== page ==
In that interpretation the Enlightenment and Rationalism found suitable ground to demolish the dogma. For Kant, what matters is the moral ideal proposed by Christ, more than his own person. Nineteenth-century liberal theology practically reduces Christianity to the sole ethical dimension and into the experience of God’s paternity. The Gospel is stripped of every supernatural element: miracles, visions, the resurrection of Christ. Christianity only turns into a sublime moral ideal that can do without the divinity of Christ and even his historical existence. Gandhi who, unfortunately, had known Christianity in this reductive version, wrote: ‘I would not even care if someone were to prove that the man Jesus actually never existed and that what is read in the Gospel is the fruit of the author’s imagination. Because the Sermon on the Mountain would remain true to my eyes.’
The reductionist version of Christianity closest to us is the one made popular by Bultmann, this time in the name of de-mythologization. As he wrote: ‘The formula ‘Christ is’ is false in every sense, when ‘God’ is considered as a being that may be objectivized, whether you interpret that formula according to Arius or Nicaea, in an orthodox or a liberal sense. It is correct if ‘God’ is meant as the event of divine actualization.’ In less veiled words: Christ is not God, but in Christ there is (or is at work) God. We are extremely far from the dogma defined at Nicaea. Allegedly one would like to interpret the dogma with modern categories that way, but in fact this is nothing but a way of reproposing, sometimes in the same terms, archaic solutions (those of Paul of Samosata, Marcellus of Ancyra, Photinus), which have already been evaluated and rejected by the conscience of the Church.
If one shifts from what theologians say to what, according to different surveys, ordinary people think of the divinity of Christ, he is left speechless. In the aftermath of a local council dominated by the opponents of Nicaea (Rimini, year 359 A.D.), saint Jerome wrote that the whole world ‘whimpered and was stunned they were Arian again.’ We would have many more reasons than he had to whimper and to make his stunned exclamation our own.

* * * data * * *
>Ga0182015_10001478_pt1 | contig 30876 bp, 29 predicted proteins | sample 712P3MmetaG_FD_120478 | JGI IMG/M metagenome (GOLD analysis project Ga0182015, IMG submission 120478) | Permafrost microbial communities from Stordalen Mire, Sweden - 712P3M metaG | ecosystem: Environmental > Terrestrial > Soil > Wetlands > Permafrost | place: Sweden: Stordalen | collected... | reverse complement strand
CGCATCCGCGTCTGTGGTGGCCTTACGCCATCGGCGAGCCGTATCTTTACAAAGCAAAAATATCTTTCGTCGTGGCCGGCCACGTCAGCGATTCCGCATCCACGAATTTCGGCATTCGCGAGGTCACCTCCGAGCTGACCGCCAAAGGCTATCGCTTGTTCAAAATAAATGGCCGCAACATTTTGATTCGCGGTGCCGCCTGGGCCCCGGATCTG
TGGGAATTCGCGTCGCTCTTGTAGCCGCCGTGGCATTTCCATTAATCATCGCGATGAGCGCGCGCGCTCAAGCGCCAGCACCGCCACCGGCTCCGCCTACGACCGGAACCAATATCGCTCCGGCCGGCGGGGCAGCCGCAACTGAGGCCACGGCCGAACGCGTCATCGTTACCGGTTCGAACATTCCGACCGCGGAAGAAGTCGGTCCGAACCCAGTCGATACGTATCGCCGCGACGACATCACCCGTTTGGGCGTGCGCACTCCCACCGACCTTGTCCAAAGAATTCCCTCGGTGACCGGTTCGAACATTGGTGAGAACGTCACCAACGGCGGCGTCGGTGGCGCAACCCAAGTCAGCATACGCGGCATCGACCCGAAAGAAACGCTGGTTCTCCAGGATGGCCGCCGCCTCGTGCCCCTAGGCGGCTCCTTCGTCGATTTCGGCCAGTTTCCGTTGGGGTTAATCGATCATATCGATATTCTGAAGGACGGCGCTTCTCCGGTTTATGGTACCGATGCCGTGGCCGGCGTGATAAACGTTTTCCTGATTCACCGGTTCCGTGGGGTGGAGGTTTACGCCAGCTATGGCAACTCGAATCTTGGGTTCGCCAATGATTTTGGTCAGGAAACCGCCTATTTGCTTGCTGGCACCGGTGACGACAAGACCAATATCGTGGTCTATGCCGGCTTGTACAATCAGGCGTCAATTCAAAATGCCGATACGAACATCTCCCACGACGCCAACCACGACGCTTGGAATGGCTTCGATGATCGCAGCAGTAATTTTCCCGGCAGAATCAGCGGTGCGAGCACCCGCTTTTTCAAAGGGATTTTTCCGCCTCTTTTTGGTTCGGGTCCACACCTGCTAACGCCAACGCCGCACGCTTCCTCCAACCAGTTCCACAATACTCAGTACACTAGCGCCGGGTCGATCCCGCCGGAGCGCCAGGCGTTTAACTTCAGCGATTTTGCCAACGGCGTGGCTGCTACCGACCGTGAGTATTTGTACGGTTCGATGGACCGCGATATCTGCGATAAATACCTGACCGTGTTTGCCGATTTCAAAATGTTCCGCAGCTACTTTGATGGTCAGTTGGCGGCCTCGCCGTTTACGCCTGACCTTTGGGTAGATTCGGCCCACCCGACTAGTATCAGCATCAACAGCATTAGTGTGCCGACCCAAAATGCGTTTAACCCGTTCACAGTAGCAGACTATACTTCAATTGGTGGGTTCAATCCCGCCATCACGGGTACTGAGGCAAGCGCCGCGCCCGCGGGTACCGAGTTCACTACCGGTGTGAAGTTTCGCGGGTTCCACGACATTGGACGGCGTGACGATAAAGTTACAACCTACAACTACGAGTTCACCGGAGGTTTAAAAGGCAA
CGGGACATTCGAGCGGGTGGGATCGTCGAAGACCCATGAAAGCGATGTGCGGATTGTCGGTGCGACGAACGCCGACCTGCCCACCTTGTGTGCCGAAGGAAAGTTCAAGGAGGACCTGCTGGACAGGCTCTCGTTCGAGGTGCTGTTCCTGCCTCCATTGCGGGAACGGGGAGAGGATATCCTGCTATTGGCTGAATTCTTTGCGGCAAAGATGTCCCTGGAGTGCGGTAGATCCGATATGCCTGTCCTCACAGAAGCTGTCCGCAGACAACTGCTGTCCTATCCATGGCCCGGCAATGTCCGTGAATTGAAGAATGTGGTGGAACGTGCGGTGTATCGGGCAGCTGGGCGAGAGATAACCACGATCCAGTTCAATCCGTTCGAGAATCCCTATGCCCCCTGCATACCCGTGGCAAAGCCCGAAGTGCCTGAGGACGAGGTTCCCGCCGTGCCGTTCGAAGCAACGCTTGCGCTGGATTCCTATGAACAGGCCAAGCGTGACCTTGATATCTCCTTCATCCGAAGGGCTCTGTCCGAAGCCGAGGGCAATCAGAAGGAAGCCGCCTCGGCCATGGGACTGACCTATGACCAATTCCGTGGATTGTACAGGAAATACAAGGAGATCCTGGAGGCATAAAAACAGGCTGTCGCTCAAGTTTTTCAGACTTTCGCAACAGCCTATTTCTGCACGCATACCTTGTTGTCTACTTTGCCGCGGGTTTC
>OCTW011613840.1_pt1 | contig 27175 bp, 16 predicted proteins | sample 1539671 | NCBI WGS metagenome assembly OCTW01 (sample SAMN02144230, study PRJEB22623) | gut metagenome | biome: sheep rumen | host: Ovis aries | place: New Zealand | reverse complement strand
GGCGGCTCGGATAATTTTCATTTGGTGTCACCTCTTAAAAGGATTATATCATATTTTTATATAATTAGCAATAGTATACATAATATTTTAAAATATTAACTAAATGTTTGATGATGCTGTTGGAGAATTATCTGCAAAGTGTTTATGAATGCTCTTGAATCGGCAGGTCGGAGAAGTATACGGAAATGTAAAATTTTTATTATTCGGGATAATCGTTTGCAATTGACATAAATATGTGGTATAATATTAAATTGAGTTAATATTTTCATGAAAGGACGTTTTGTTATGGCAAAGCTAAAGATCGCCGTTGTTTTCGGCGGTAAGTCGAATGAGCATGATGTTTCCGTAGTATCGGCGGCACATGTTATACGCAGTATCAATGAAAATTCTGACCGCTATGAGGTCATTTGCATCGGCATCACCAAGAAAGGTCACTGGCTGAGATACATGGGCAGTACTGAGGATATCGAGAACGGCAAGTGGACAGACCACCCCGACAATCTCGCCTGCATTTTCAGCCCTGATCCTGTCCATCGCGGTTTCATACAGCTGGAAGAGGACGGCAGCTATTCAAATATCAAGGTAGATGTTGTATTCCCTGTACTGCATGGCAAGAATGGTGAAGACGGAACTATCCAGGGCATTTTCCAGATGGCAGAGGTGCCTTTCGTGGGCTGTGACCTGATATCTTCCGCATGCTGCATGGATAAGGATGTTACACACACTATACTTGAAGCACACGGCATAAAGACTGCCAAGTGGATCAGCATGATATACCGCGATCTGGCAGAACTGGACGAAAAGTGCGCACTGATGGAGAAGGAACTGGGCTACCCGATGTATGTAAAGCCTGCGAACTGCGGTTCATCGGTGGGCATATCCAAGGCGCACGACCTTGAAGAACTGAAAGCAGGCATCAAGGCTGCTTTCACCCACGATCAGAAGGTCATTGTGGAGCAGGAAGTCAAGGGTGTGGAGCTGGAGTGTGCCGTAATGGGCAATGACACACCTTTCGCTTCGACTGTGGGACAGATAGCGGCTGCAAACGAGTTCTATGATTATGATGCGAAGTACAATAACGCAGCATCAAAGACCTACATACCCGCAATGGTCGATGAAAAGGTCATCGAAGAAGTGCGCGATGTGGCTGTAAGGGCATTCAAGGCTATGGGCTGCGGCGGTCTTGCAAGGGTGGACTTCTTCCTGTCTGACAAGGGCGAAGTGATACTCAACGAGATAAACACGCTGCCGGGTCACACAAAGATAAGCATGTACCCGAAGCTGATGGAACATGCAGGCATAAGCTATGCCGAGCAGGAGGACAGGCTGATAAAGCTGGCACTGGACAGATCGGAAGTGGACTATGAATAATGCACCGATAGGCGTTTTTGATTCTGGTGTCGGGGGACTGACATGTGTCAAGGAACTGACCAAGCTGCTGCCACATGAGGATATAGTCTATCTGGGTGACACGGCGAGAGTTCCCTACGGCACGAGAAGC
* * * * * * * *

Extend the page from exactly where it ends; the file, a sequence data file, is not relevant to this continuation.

Christ “true God” in the Gospels
Now, though, we need to stick to our purpose. Let us leave aside what the world thinks and try and reawaken in ourselves the faith in the divinity of Christ. A faith full of light, not a blurred one, a faith that may be objective and subjective at the same time, that is not only based on belief, but also lived out in practice. Even nowadays Jesus is not interested so much in what ‘people’ say about him, as in what his disciples say about him. The constantly pending question is: ‘But who do you say that I am?’ (Mt 16:15). This is the question we try and answer in the present meditation.
Let us start with the Gospels. In the synoptic ones the divinity of Christ is never openly stated, but it is continuously understood. Let us call to mind some of Jesus’ sayings: ‘the Son of Man has authority on earth to forgive sins’ (Mt 9,6); ‘No one knows the Son except the Father, and no one knows the Father except the Son.’ (Mt 11:27); ‘Heaven and earth will pass away, but my words will not pass away” (this saying is the same in all three synoptic Gospels); ‘The Son of Man is the lord of the Sabbath’ (Mk 2:28); ‘When the Son of Man comes in his glory, and all the angels with him, he will sit upon his glorious throne, and all the nations will be assembled before him. And he will separate them one from another, as a shepherd separates the sheep from the goats.’ (Mt 25:31-32). Who, except for God, can claim to be able to forgive sins in his own name and to proclaim himself as the ultimate judge of humanity and of history?